DLCO of triathletes was normal 24 hours after the triathlon. This result is similar to the findings of Badi et al. (2014) and Rasmussen et al. (1992) and contrasts with the persistent DLCO decrease observed 24 hours after a marathon by Miles et al. (1983). One of the limitations of this study concerns the lack of evaluation of Vc and Dm. However, we can assume that the VC and Dm alterations experienced during the triathlon and the recovery period were normalized 24 hours later. But what about the potential alterations in membrane diffusion capacity, which depend on functional and/or structural alterations in the blood-gas barrier? Post-exercise functional alterations in the blood-gas barrier have been reported by numerous authors. Caillaud et al. (1995) performed computerized tomographies of the thorax after a short-distance triathlon and showed an increase in pulmonary extravascular fluid. Zavorsky et al. (2014a) obtained posterior/anterior (PA) chest radiographs and concluded that one of the potential causes of post-marathon interstitial oedema initially appeared to be high pulmonary pressure. It is likely that 24 hours after the triathlon, functional alterations in the blood-gas barrier were normalized due to a decrease in VC and lung capillary pressure and the fluid shift from the thorax to the peripheral vascular space. Another limitation of the study is the small sample size, as it included nine participants for a statistical power = 0.80. The results of our study are thus consistent, but would require a larger number of subjects. The DLCO tests 24 hours after the competition were performed with the addition of a triangular effort to measure oxygen uptake for all subjects over a day from 10 am to 4 pm. This dispersion might have led to a form of imprecision in the time limit of the DLCO measure compared to the end of the competition.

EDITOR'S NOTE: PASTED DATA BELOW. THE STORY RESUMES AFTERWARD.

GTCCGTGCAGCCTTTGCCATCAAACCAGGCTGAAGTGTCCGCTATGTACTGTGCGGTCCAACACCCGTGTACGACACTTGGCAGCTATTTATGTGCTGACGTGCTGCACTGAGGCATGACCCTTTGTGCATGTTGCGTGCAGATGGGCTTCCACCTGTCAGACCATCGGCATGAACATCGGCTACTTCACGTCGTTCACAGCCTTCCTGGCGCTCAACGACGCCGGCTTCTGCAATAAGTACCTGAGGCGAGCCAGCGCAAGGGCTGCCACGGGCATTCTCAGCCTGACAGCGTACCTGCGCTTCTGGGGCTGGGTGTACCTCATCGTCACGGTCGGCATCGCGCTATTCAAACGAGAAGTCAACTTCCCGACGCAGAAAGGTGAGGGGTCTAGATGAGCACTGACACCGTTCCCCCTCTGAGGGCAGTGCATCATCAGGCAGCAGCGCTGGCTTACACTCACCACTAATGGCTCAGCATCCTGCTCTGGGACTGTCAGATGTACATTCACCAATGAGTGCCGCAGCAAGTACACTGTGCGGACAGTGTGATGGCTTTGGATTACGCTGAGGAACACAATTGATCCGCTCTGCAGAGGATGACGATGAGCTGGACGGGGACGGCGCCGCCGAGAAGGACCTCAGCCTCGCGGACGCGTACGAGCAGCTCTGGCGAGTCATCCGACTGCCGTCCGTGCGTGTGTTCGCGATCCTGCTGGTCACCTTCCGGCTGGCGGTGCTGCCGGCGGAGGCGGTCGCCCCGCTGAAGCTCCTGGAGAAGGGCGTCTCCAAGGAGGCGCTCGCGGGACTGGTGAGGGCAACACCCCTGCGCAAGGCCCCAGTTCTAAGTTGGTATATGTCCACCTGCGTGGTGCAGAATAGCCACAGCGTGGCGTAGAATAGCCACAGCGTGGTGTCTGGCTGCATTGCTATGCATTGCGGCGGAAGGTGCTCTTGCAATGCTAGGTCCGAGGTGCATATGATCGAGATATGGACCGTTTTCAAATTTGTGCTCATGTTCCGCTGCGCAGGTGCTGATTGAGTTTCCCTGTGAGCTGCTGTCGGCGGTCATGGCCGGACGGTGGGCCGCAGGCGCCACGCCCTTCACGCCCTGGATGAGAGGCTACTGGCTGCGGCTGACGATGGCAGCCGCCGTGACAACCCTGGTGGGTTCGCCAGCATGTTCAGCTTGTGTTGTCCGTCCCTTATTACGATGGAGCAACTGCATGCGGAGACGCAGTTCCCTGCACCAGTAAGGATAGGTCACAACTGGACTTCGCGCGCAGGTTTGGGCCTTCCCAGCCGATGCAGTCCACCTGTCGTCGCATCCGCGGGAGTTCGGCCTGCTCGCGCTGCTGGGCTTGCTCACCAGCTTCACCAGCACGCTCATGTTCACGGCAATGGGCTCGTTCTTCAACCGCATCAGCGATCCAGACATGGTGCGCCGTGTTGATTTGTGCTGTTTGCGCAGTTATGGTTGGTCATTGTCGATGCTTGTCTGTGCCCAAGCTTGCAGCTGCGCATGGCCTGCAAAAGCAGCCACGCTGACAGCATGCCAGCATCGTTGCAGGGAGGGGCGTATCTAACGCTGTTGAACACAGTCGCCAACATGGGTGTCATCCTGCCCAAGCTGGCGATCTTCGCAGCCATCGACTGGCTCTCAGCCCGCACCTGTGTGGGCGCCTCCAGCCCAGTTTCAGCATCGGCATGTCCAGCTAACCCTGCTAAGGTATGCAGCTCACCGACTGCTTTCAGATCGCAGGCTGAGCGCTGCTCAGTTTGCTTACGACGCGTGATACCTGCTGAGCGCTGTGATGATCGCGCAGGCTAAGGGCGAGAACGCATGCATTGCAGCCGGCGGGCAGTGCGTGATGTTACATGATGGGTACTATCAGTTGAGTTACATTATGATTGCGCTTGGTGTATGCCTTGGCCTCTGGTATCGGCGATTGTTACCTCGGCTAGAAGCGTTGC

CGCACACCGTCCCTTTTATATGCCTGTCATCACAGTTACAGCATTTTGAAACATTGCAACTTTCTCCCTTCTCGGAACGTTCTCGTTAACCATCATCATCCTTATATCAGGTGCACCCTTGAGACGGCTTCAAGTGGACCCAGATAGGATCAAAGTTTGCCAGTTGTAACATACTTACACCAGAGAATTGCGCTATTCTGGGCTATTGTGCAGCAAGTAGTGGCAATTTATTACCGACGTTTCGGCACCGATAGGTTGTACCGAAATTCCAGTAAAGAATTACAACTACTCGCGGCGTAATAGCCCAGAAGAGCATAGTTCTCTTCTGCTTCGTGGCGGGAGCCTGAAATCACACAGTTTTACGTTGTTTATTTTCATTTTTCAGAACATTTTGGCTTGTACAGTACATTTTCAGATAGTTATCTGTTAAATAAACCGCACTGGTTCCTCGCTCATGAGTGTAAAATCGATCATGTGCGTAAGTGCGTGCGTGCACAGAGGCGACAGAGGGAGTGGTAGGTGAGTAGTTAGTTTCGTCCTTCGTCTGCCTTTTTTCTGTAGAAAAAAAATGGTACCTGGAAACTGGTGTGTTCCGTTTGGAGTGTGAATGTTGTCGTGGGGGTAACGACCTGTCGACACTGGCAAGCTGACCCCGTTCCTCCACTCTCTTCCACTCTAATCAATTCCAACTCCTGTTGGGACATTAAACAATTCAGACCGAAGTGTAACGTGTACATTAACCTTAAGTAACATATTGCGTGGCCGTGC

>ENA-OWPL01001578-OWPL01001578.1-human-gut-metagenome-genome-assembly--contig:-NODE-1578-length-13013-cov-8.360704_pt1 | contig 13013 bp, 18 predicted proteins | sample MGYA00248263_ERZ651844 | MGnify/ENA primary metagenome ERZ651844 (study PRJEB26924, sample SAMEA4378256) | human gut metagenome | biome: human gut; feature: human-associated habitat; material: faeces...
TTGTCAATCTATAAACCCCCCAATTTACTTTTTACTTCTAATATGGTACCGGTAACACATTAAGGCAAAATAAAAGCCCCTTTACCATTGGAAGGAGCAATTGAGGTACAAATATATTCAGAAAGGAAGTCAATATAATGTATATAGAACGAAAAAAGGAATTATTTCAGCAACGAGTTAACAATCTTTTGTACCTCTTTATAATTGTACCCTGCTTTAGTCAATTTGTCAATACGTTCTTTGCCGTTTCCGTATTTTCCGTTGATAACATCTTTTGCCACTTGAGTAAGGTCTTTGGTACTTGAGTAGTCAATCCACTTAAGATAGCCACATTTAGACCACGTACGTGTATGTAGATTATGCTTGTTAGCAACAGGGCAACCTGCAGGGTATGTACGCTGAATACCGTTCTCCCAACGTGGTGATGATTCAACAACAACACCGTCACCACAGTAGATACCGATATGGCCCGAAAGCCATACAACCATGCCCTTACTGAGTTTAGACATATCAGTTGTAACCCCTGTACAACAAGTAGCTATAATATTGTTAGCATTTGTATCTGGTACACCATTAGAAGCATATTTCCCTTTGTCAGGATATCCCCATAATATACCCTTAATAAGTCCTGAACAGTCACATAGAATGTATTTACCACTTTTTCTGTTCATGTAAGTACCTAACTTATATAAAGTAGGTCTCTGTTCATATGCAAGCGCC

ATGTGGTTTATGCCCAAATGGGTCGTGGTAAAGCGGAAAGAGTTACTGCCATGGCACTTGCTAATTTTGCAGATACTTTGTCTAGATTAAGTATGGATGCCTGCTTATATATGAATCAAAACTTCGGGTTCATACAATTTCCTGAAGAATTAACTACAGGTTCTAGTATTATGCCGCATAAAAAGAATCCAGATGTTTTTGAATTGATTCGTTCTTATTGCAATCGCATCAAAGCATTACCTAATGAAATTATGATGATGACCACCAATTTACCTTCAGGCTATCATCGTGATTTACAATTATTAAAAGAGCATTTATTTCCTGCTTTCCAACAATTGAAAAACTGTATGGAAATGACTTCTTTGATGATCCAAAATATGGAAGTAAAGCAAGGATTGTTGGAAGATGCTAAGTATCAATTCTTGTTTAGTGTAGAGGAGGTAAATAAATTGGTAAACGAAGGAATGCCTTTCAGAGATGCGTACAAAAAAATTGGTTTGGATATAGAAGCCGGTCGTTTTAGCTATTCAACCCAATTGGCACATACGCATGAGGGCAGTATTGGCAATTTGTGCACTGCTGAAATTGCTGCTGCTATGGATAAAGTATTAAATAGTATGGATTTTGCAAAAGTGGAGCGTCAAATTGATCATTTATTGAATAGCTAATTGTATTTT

On the other hand, our data showed a decrease in pulmonary flows (FEV1 and FEF25-75%) 24 hours post-triathlon (Table 2). The result noted for FEV1 agrees with previous data collected after an endurance triathlon and a marathon (Zavorsky et al., 2014b) and suggests bronchoconstriction (i.e. reduced small airway calibre at low lung volume and peripheral airway constriction) persisting 24 hours after the race, similar to that observed in exercise-induced asthma.